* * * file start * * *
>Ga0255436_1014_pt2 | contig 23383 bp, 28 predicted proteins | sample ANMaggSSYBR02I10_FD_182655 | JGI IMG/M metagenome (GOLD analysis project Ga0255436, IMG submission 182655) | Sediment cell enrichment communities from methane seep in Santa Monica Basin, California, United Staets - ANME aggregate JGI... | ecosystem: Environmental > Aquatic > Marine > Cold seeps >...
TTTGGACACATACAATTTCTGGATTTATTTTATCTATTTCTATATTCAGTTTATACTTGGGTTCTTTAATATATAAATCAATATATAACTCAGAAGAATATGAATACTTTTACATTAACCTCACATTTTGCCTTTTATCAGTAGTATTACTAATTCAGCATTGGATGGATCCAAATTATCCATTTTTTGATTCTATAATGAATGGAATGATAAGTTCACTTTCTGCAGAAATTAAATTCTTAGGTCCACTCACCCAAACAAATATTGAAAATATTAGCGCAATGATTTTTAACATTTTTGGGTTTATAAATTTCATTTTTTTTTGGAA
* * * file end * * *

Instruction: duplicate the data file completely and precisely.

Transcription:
>Ga0255436_1014_pt2 | contig 23383 bp, 28 predicted proteins | sample ANMaggSSYBR02I10_FD_182655 | JGI IMG/M metagenome (GOLD analysis project Ga0255436, IMG submission 182655) | Sediment cell enrichment communities from methane seep in Santa Monica Basin, California, United Staets - ANME aggregate JGI... | ecosystem: Environmental > Aquatic > Marine > Cold seeps >...
TTTGGACACATACAATTTCTGGATTTATTTTATCTATTTCTATATTCAGTTTATACTTGGGTTCTTTAATATATAAATCAATATATAACTCAGAAGAATATGAATACTTTTACATTAACCTCACATTTTGCCTTTTATCAGTAGTATTACTAATTCAGCATTGGATGGATCCAAATTATCCATTTTTTGATTCTATAATGAATGGAATGATAAGTTCACTTTCTGCAGAAATTAAATTCTTAGGTCCACTCACCCAAACAAATATTGAAAATATTAGCGCAATGATTTTTAACATTTTTGGGTTTATAAATTTCATTTTTTTTTGGAA